The police chief in the Hawaiian island of Kaua’i is being accused of discriminatory and racist behavior toward an Asian American officer in a lawsuit.
What the suit is saying: Kaua’i Police Department (KPD) Captain Paul Applegate, 55, filed a suit against KPD Chief Todd Raybuck last week for allegedly discriminating against him when he applied for a promotion last year, reported the Associated Press.
- The lawsuit, which was filed in the U.S. District Court in Honolulu, named Kaua’i County, the Kaua’i Police Department, the Kaua’i Police Commission and multiple individuals yet to be determined as Raybuck’s co-defendants.
- Applegate, a Japanese American and member of the KPD since 2000, said in the suit that he was the most qualified to fill the assistant chief position when it was left vacant in April 2020 because he was the department’s most experienced and most senior captain.
- The suit noted that Applegate submitted his application even after the department had selected another captain for the position. The other candidate, who happens to be white, reportedly did not go through the formal selection process.
- The plaintiff said that while it is their department’s standard procedure for two people to conduct selection interviews, Raybuck interviewed the candidate one-on-one.
- Applegate did not get the job and when he met with Raybuck to discuss the selection process, the chief allegedly made racist comments.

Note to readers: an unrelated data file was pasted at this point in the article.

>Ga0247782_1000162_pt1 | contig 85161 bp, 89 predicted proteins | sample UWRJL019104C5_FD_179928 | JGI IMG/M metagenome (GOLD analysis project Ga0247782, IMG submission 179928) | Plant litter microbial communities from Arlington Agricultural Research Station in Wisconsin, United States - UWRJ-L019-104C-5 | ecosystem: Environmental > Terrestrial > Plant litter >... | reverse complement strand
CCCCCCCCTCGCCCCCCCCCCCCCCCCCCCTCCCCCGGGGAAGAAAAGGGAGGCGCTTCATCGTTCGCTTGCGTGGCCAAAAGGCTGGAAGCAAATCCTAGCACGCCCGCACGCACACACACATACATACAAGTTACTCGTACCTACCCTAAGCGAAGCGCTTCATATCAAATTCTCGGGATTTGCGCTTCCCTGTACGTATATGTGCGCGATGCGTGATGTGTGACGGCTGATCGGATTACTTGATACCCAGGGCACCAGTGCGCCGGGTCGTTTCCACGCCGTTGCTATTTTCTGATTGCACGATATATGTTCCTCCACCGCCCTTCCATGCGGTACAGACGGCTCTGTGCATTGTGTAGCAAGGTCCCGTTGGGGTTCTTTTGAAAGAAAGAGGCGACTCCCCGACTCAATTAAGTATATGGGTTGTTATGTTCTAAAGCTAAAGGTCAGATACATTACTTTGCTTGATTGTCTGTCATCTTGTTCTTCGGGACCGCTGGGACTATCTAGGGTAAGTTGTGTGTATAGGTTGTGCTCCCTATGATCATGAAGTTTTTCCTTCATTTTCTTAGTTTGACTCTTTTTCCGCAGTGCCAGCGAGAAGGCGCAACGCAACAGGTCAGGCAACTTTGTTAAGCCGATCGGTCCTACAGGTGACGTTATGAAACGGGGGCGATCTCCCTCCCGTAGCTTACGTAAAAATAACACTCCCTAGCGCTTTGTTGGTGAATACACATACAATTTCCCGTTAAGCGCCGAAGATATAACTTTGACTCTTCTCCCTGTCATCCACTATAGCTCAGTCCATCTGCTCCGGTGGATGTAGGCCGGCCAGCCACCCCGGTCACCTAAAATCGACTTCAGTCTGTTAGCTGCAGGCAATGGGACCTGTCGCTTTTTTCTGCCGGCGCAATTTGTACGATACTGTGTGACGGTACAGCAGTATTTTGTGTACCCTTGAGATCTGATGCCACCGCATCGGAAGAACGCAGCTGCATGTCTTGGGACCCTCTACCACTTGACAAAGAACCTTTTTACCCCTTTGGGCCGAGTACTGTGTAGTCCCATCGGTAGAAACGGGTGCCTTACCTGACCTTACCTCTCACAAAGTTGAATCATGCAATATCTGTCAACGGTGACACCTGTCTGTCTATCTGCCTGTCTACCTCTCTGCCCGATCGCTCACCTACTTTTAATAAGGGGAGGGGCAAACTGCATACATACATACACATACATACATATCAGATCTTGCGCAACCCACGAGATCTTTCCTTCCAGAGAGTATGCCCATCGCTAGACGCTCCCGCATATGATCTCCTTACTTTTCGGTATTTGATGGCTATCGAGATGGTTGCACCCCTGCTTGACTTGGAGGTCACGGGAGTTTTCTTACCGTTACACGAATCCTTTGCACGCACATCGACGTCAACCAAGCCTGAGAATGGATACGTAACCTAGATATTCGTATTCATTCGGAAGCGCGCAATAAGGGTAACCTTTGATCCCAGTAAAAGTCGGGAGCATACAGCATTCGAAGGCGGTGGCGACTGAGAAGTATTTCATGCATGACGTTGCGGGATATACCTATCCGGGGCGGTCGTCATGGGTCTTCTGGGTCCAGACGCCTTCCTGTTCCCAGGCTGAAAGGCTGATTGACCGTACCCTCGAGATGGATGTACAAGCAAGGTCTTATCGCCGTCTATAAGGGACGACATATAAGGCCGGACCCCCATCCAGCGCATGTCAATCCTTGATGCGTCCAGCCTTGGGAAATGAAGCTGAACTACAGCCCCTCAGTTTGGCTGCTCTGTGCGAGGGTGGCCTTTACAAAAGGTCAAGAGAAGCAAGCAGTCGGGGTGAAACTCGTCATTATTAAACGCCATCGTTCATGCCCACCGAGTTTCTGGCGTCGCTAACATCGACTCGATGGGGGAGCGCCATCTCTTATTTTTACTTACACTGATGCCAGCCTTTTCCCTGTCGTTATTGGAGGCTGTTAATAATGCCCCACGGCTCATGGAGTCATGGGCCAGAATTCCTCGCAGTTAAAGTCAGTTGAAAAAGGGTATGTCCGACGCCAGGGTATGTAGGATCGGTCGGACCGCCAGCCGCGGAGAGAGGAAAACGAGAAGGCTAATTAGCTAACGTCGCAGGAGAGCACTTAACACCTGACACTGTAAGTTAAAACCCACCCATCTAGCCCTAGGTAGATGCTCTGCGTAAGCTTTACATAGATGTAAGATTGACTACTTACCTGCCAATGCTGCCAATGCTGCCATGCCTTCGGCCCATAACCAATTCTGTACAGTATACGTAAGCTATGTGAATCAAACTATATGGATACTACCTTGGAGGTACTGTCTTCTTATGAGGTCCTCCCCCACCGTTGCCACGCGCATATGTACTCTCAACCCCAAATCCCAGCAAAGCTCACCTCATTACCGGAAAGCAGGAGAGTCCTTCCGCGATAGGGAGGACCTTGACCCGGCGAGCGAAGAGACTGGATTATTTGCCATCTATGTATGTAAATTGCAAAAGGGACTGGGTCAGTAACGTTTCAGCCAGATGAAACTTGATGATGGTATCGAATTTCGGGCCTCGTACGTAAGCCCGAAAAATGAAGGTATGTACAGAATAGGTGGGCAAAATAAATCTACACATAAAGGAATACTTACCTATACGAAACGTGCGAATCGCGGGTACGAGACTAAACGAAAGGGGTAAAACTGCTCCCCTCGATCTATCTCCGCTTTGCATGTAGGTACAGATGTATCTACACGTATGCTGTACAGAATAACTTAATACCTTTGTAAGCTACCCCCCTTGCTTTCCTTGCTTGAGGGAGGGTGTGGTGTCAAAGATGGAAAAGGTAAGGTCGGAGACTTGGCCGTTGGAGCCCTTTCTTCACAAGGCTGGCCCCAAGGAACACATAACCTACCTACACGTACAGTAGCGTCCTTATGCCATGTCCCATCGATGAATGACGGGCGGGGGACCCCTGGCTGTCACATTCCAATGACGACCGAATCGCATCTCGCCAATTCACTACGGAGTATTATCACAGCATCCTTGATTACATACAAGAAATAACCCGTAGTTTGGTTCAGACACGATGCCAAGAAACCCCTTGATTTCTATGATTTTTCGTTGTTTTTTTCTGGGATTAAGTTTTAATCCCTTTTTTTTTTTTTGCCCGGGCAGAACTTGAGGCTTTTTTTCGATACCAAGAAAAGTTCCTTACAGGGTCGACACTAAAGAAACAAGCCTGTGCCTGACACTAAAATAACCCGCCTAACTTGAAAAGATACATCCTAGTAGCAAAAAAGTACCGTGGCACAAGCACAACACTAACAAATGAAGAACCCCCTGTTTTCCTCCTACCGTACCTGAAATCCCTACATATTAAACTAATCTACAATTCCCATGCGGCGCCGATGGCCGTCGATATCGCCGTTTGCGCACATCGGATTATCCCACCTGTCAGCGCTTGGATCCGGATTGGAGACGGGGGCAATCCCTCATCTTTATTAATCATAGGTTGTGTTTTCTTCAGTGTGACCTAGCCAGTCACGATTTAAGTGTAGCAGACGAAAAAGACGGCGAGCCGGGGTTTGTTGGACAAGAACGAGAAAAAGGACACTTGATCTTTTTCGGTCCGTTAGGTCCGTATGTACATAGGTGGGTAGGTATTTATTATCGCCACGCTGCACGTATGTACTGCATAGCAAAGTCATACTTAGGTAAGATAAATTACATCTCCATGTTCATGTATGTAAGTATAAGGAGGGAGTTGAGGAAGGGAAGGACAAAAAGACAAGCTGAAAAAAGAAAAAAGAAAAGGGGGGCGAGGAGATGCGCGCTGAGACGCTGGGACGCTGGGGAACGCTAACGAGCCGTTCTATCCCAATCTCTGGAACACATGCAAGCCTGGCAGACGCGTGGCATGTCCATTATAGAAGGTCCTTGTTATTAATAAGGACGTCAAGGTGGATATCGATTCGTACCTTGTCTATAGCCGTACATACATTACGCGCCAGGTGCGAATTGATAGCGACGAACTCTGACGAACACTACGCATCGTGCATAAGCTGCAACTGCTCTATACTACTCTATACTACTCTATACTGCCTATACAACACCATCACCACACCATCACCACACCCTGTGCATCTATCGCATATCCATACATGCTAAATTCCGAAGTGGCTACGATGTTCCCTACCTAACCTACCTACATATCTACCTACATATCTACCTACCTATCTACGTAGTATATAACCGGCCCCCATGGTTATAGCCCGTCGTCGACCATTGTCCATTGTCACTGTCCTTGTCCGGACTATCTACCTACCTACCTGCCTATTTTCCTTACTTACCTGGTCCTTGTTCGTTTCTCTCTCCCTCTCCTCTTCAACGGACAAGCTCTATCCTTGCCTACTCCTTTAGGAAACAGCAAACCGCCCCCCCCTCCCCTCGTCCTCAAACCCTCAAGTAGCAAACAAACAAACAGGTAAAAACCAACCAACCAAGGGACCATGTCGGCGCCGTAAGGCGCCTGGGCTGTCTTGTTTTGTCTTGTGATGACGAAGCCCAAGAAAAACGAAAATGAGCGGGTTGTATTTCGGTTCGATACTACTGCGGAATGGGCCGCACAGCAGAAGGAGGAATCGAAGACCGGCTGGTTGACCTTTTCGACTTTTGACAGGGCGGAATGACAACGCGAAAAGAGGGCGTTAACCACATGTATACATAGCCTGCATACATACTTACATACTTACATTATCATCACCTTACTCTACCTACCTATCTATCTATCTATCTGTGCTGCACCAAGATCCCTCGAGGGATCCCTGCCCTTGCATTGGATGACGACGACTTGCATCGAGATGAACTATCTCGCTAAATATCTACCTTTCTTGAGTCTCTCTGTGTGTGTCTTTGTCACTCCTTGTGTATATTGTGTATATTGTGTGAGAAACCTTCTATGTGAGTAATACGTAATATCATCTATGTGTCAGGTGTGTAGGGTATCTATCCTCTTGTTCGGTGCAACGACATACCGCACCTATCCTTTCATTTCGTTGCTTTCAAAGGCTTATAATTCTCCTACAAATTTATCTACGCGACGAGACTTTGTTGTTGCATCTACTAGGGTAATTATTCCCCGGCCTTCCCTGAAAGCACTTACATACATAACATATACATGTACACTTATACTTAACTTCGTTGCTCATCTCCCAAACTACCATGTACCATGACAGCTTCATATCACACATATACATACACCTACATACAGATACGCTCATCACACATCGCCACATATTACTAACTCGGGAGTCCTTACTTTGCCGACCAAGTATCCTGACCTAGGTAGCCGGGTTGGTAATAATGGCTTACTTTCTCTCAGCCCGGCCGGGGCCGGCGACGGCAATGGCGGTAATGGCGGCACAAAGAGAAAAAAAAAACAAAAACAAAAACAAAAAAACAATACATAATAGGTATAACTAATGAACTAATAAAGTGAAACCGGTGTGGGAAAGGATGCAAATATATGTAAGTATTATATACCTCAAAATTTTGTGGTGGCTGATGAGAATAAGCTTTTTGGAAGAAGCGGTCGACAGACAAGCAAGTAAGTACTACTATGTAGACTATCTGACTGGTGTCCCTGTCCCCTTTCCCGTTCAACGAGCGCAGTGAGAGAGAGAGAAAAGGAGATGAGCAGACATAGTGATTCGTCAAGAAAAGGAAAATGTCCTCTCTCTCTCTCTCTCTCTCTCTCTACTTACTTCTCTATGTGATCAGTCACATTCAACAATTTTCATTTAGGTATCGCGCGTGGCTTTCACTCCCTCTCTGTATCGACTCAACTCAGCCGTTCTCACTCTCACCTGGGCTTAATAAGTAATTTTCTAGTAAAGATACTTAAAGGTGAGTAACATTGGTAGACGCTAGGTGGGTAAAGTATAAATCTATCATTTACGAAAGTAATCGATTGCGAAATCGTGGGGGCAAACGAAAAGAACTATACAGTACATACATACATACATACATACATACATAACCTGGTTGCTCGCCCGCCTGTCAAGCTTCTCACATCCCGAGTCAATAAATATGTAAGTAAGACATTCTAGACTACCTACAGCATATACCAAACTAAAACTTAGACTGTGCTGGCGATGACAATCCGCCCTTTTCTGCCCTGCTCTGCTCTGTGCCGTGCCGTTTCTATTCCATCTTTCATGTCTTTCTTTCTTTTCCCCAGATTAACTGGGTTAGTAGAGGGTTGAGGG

- According to the lawsuit, “Chief Raybuck proceeded to squint his eyes and repeatedly bow to plaintiff (sic), stating that he could not trust Japanese people because they do not always tell the truth.”
- The chief then proceeded to say that Western culture “tells it like it us (sic), whereas the Japanese culture says ‘yes, yes, yes’ to your face even when they think the person’s idea is stupid.”
History of discrimination: Most of the allegations mentioned in the lawsuit were part of an investigation the Kaua’i Police Commission conducted on Raybuck earlier this year, NextShark previously reported.
- In the findings released on Feb. 26, the commission cited two incidents in which Raybuck violated the county’s policy against discrimination.
- On July 29, 2020, the chief made broad stereotypes about Japanese people as he explained why an employee of Japanese descent was not chosen for a promotion.
- On Nov. 13, 2020, Raybuck reportedly narrated a story to his staff about an Asian customer in a fast-food restaurant while making “facial gestures and accent, and commented on an employee’s haircut as something out of a Kung Fu movie.”
- Raybuck was suspended for five days in April and was required to undergo Equal Employment Opportunity anti-discrimination training and cultural sensitivity training.
- “I accept responsibility for my comments and will continue to use this experience to expand my cultural awareness and increase my knowledge and understanding of different cultures,” Raybuck then said in a statement.
- Applegate’s lawsuit, which seeks damages and attorneys’ fees, claimed Raybuck continued to discriminate against him after his suspension ended.